Why "sudo" allow so many privilege escalation

JohnHancock

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Hello,



I'm pretty new to the Linux world and I'm discovering a little bit about security.

I wonder, while reading this: https://gtfobins.github.io/, why many basic commands (find, man, etc.), if they are allowed with sudo, allow a simple user to get a shell as root?



For example, in my attached file, all these commands allow, if the user has access via sudo, to gain root access to the shell ? Is it normal that this exists and that it is so simple?



Thank you
 

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70 Tango Charlie

Well-Known Member
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Greetings @JohnHancock
Welcome to the Forum!
Are you coming to Linux from Windows by any chance? Most are overly concerned about security.
Most ex-Windows users are amazed at the freedom that Linux users have. Yes, and that even includes the freedom to screw up your computer if you want to take unnecessary chances - like trying stuff without learning about it first.
I have been using Linux for about 4-5 years now and have never had a virus. In addition to that I have not used any virus protection programs since leaving the Windows computer kindergarten. There are several others on this forum who feel the same about the security issue.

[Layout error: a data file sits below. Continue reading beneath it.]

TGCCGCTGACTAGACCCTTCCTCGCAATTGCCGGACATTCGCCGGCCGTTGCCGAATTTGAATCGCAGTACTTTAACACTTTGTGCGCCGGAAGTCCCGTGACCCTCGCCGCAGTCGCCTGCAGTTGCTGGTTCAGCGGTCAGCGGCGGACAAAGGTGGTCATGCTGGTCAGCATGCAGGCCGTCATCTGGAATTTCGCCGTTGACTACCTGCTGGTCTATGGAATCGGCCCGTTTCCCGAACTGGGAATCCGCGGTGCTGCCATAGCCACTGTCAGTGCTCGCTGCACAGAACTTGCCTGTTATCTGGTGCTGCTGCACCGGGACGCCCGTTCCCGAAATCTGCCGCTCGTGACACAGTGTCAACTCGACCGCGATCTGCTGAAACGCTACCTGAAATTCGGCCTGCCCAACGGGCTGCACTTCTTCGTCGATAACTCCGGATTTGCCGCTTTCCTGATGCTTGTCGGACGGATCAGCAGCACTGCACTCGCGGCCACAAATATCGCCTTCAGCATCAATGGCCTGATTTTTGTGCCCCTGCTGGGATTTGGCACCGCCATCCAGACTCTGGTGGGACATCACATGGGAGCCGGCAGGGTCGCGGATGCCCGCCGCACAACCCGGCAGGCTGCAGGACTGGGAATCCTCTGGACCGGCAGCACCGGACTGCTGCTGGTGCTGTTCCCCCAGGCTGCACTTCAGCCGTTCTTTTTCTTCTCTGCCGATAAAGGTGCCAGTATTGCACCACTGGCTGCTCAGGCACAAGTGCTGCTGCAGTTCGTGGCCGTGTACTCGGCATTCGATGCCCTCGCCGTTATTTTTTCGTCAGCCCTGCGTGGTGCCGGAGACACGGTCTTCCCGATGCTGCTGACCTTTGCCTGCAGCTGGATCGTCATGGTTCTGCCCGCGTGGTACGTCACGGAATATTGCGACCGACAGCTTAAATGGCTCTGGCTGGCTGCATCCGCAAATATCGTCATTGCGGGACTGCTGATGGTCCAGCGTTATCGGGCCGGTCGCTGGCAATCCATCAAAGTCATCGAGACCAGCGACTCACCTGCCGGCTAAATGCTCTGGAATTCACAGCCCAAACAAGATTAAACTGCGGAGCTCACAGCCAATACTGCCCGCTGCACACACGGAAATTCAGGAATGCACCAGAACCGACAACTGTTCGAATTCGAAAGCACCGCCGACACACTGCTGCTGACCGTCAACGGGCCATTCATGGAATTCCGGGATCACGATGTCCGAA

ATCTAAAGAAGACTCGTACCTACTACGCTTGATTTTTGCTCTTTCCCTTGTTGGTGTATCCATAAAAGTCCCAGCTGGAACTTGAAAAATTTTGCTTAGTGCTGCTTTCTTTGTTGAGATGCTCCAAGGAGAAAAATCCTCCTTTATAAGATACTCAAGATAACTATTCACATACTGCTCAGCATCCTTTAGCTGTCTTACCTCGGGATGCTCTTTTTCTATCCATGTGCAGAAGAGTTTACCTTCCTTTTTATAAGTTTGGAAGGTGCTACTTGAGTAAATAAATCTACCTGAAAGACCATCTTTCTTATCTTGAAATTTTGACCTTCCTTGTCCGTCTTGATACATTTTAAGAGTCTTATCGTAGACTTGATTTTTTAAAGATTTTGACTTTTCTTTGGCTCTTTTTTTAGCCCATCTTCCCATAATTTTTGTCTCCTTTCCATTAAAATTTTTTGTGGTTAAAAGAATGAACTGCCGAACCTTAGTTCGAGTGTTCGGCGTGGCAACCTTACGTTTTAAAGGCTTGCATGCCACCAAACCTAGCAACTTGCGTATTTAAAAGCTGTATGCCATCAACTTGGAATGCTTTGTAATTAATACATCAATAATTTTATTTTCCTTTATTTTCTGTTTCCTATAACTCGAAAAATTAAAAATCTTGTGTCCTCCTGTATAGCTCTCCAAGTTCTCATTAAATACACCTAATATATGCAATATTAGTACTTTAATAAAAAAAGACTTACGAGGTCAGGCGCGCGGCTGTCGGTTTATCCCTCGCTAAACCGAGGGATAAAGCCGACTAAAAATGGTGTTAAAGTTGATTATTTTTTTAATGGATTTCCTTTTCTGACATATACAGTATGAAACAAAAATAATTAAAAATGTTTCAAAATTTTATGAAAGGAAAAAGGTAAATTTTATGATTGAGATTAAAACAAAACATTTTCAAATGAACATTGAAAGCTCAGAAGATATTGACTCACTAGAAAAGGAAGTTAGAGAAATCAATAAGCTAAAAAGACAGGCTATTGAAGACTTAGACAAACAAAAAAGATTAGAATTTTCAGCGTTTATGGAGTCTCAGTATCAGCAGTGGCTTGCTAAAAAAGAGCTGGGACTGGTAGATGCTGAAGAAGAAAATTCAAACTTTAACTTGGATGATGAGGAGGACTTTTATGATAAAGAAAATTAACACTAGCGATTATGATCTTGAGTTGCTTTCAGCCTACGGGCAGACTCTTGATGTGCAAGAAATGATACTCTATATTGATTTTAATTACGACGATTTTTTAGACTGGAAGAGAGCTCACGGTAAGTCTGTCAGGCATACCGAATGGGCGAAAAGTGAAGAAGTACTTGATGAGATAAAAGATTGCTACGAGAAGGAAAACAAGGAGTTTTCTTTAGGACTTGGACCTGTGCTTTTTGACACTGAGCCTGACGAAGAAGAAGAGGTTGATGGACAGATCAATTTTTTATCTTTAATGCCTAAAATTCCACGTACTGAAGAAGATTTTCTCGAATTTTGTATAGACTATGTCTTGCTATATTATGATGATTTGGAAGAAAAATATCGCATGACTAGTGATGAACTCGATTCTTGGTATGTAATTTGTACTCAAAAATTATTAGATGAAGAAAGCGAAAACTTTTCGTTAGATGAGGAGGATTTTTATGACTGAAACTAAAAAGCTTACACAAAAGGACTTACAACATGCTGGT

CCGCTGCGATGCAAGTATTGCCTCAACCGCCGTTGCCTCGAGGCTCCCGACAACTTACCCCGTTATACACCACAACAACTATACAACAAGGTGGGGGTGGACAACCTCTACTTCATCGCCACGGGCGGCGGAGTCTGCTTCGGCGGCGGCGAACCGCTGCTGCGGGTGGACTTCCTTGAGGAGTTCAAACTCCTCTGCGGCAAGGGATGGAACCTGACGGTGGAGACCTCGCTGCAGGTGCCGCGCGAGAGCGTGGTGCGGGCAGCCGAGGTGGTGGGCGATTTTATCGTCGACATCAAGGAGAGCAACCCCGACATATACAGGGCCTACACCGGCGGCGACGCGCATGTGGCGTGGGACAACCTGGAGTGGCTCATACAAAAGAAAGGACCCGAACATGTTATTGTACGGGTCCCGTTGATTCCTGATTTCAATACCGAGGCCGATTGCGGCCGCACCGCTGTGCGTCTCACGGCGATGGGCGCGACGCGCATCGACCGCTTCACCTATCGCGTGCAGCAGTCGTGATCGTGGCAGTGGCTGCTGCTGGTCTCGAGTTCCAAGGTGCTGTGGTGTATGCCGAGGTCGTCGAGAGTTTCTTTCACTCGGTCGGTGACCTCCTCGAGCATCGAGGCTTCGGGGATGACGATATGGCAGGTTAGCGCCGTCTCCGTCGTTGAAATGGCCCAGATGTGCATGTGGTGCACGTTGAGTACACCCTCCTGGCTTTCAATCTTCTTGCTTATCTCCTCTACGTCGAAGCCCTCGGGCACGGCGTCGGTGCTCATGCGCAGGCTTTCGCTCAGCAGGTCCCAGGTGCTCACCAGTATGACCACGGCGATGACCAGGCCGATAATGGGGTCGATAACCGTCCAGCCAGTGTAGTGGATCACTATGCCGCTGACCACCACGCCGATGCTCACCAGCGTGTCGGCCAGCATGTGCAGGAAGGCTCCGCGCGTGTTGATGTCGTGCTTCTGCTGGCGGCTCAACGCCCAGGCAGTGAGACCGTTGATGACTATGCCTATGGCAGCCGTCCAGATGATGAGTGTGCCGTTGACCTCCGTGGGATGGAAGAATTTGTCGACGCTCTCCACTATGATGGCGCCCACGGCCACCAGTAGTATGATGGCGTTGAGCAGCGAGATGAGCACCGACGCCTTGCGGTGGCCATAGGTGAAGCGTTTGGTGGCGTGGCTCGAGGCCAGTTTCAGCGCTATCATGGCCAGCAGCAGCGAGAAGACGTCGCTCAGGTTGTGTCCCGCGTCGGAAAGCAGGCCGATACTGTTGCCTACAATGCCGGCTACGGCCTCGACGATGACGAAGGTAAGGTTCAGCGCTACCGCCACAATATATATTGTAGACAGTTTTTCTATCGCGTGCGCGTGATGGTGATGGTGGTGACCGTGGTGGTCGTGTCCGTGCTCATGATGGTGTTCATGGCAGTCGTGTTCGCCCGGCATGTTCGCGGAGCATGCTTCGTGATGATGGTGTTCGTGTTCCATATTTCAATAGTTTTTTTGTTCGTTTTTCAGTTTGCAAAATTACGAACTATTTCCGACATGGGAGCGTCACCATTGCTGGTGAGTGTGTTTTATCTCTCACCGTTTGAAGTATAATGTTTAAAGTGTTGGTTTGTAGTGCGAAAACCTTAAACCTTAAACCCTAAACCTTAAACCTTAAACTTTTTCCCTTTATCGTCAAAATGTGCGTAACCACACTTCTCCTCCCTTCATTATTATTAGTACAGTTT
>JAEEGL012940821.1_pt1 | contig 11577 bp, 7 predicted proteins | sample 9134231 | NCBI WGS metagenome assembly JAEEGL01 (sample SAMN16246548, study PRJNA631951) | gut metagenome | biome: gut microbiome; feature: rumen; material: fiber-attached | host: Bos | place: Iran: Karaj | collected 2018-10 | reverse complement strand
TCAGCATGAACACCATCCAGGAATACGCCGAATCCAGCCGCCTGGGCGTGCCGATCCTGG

I checked out the link you put up and found it to be of a negative nature.
As you will find out, when you have used Linux for awhile, you will see the value of being able to use sudo to access the root privileges to do certain things on your system. (BTW you don't need sudo to use the 'man' and 'find' commands in the terminal. Many others require its' use.)
So, in answer to your question - is this normal to be able to use 'sudo' - yes, of course it is. That's the beauty of Linux. Open source is very transparent so anyone can learn to use any part of the computer they want without interference from some group or company telling them they can't (closed source aka Microsoft, Apple).
John, do yourself a favor and download a free copy of Linux Mint either from their website or from Distrowatch, burn the iso on a memory stick or flash drive, give it a test drive on your computer before installing it.
I have found Linux Mint to be the easiest distro to transition to from Windows. The latest edition in LM 20.1.
I don't think you will be disappointed if you do.
Once again, welcome to a very friendly and knowledgeable Linux forum.
Old Geezer Tango Charlie
BTW I turned 86 a few months ago and am very happy with being able to use 'Sudo' when I need to.
 
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